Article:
(Reuters Health) - People with type 1 diabetes may be more than twice as likely to develop potentially fatal complications when they use cannabis somewhat regularly than when they avoid the drug or rarely indulge, a study suggests.
Researchers surveyed 932 adults with type 1 diabetes about alcohol, smoking and substance use. They assigned each person a cannabis use score ranging from 0 for no use at all to 33 for the highest exposure to the drug.
Most participants - 871 - had little or no risk from cannabis exposure, with cannabis use scores of 0 to 3. Another 61 people were considered to have moderate risk from cannabis exposure, with cannabis use scores of 4 to 26.
Compared to low-risk individuals, people with moderate risk were 2.5 times more likely to experience ketoacidosis, a serious complication of diabetes that develops when blood sugar is elevated for too long and the body produces high levels of acids known as ketones. Left untreated, ketoacidosis can lead to severe dehydration, swelling in the brain, coma and death.
“Cannabis is a known addictive substance, and this potentially problematic aspect of cannabis use should be assessed in patients with type 1 diabetes,” study leader Gregory Kinney of the Colorado School of Public Health, University of Colorado Anschutz Medical Campus in Aurora and colleagues write.
Cannabis is the most commonly used illicit drug in the U.S., and recent legislation has made cannabis legal for either medical or recreational use in more than half of states, Kinney and colleagues note in Diabetes Care.
In a separate paper published recently in JAMA Internal Medicine, researchers involved in the current study reported similar findings, but only in patients from a single medical center in Colorado, where medical and recreational cannabis use is legal. The current study involved diabetes patients at 69 sites.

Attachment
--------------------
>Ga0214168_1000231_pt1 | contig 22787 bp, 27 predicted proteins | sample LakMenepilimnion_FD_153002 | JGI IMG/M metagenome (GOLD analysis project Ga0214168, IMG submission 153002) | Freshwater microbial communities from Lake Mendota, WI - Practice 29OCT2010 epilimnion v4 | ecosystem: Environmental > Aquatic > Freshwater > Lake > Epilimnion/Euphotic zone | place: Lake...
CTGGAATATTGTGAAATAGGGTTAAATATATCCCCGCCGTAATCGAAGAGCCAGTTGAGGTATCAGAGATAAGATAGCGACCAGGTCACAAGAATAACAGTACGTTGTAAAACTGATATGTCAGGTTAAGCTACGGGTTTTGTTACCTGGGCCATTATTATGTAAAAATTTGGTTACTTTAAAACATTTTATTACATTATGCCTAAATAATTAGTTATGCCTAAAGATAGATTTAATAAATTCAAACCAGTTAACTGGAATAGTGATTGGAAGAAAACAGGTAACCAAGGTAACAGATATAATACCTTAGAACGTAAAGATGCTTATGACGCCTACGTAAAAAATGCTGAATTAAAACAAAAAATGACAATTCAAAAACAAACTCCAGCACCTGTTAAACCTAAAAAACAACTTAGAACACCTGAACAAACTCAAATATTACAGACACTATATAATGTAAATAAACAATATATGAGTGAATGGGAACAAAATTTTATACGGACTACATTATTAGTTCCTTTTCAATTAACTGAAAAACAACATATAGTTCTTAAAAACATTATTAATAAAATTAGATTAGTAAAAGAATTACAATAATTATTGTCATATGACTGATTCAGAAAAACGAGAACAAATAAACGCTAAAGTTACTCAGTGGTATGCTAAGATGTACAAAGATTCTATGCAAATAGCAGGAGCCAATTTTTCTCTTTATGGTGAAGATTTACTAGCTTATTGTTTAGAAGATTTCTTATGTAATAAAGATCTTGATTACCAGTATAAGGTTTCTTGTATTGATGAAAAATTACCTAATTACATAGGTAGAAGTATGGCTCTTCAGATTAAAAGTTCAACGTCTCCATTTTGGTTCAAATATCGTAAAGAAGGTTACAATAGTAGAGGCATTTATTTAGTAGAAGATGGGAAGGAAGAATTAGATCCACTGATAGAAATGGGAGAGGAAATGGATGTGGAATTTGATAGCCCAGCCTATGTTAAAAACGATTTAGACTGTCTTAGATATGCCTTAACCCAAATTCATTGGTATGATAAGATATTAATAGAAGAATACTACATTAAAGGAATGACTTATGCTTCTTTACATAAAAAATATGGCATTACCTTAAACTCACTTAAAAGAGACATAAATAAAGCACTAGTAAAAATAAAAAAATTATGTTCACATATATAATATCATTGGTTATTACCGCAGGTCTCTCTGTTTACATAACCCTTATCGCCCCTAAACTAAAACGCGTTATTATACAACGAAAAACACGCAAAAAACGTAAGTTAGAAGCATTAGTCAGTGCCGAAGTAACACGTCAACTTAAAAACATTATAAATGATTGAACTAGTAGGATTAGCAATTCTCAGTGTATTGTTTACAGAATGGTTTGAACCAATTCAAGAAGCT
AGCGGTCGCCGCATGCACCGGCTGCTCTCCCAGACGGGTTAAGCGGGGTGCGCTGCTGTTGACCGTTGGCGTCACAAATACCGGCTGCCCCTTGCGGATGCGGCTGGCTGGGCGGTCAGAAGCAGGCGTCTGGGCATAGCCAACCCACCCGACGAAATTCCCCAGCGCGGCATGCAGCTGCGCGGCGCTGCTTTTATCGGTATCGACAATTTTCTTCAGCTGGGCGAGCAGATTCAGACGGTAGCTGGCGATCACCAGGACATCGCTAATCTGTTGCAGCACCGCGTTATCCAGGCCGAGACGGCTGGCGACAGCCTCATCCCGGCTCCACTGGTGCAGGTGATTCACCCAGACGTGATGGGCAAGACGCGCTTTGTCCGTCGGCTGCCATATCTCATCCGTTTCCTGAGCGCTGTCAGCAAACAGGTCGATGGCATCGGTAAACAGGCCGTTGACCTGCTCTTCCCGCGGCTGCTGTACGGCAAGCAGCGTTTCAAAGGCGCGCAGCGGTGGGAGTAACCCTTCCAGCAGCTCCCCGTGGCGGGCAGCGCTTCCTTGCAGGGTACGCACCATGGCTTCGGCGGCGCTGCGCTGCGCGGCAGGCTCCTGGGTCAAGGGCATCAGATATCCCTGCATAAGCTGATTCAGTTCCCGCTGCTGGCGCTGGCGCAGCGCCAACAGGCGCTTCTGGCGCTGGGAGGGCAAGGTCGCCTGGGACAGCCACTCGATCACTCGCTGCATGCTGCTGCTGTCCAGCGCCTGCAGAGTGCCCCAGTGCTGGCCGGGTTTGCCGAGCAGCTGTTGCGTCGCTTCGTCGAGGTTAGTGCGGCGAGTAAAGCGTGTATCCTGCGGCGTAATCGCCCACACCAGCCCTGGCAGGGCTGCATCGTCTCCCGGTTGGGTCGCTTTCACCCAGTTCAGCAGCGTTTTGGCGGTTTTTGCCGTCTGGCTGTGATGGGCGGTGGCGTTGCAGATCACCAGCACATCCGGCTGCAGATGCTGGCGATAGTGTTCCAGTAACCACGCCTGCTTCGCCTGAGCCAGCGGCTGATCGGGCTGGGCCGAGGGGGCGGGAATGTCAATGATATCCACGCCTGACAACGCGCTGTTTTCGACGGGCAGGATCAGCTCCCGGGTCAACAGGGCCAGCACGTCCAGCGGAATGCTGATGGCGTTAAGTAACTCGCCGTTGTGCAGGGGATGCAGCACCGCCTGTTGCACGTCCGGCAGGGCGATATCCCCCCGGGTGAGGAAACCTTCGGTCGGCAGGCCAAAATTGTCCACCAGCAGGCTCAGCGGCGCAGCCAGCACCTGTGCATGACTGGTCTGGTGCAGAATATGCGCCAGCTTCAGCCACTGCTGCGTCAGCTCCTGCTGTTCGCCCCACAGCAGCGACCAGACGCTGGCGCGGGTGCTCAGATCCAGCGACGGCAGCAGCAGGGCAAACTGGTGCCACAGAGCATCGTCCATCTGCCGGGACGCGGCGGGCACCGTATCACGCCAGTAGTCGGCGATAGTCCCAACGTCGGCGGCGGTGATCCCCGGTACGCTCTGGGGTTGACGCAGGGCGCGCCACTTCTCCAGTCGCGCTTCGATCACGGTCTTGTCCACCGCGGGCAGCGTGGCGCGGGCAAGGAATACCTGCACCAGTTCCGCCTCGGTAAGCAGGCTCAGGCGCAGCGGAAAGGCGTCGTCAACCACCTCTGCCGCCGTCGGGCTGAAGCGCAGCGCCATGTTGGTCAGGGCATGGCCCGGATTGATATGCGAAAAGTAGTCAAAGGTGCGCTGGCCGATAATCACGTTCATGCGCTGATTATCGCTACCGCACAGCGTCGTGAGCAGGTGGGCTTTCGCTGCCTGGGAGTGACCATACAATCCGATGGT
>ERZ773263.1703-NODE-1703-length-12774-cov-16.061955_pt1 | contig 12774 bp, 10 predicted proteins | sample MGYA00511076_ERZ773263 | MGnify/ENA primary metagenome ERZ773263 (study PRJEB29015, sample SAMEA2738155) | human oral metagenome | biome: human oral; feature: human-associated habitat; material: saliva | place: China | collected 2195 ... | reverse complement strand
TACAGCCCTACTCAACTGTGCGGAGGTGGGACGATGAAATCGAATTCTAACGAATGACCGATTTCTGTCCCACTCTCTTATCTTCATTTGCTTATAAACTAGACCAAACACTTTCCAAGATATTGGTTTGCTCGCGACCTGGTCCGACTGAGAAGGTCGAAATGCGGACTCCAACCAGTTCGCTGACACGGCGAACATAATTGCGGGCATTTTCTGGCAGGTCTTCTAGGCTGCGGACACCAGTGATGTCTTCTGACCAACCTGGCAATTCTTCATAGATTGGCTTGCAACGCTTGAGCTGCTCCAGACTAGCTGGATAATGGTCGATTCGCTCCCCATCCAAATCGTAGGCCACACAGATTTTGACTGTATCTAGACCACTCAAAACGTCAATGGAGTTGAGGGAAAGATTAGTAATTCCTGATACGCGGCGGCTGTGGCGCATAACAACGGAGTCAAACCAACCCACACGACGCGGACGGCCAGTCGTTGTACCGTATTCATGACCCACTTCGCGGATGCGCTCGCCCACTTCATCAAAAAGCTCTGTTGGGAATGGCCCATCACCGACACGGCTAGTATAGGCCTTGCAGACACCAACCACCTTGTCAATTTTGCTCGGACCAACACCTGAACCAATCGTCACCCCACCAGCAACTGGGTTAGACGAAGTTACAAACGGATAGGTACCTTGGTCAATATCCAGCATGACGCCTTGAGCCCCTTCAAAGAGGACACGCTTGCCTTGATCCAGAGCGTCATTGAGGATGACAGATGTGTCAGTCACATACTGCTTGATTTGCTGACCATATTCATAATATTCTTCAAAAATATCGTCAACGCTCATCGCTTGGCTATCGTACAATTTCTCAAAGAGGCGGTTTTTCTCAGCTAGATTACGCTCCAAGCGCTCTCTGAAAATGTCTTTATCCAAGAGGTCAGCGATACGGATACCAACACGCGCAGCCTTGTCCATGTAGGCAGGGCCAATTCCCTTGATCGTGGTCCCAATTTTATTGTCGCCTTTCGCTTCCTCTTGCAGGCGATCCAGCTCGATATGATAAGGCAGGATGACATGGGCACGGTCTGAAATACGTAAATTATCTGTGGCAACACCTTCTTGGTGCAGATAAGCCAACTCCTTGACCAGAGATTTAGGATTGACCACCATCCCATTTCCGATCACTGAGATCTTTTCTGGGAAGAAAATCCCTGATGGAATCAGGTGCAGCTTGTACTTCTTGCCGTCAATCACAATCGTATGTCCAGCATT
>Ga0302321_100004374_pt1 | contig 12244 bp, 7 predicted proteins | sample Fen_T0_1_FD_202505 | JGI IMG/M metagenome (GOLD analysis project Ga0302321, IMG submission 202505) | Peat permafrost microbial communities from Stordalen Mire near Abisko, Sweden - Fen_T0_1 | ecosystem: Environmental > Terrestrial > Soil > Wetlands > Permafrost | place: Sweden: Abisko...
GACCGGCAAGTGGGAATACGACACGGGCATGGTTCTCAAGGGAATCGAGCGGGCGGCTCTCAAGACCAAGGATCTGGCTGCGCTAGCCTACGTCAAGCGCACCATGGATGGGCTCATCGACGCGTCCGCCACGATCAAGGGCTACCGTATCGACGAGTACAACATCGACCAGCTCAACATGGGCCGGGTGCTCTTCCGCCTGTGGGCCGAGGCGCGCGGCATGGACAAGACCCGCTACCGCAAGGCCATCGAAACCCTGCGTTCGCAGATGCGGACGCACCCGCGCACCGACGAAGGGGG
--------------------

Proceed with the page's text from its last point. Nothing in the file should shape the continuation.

Moderate risk cannabis users in the current study tended to be younger, and more of them were male, compared to people who rarely if ever used the drug.
Moderate-risk individuals also had less education on average, had been diagnosed with type 1 diabetes at a younger age, and had poorer control of their blood sugar levels than people who rarely, if ever used the drug.
One limitation of the current study is that researchers relied on participants to accurately report any cannabis use, even when they lived in states where the drug is illegal. Researchers also lacked data on how well patients managed their diabetes or followed prescribed insulin treatment regiments.
Some previous research suggests that for people with type 2 diabetes - the more common form linked to obesity - cannabis may make it easier to maintain lower blood sugar levels. But less is known about the impact of cannabis on people like those in this study, who had type 1 diabetes, the less common form that typically develops in childhood and is caused by a breakdown in the body’s immune system.
SOURCE: bit.ly/2Ox0xc4 Diabetes Care, online October 18, 2019.